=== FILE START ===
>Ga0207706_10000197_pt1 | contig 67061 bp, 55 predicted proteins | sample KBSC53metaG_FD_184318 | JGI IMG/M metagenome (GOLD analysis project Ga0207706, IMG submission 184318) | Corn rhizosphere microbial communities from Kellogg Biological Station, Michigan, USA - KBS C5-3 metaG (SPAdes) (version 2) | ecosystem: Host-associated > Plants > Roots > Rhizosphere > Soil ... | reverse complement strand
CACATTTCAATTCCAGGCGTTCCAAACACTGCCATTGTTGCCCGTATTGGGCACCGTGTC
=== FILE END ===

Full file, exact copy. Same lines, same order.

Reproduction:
>Ga0207706_10000197_pt1 | contig 67061 bp, 55 predicted proteins | sample KBSC53metaG_FD_184318 | JGI IMG/M metagenome (GOLD analysis project Ga0207706, IMG submission 184318) | Corn rhizosphere microbial communities from Kellogg Biological Station, Michigan, USA - KBS C5-3 metaG (SPAdes) (version 2) | ecosystem: Host-associated > Plants > Roots > Rhizosphere > Soil ... | reverse complement strand
CACATTTCAATTCCAGGCGTTCCAAACACTGCCATTGTTGCCCGTATTGGGCACCGTGTC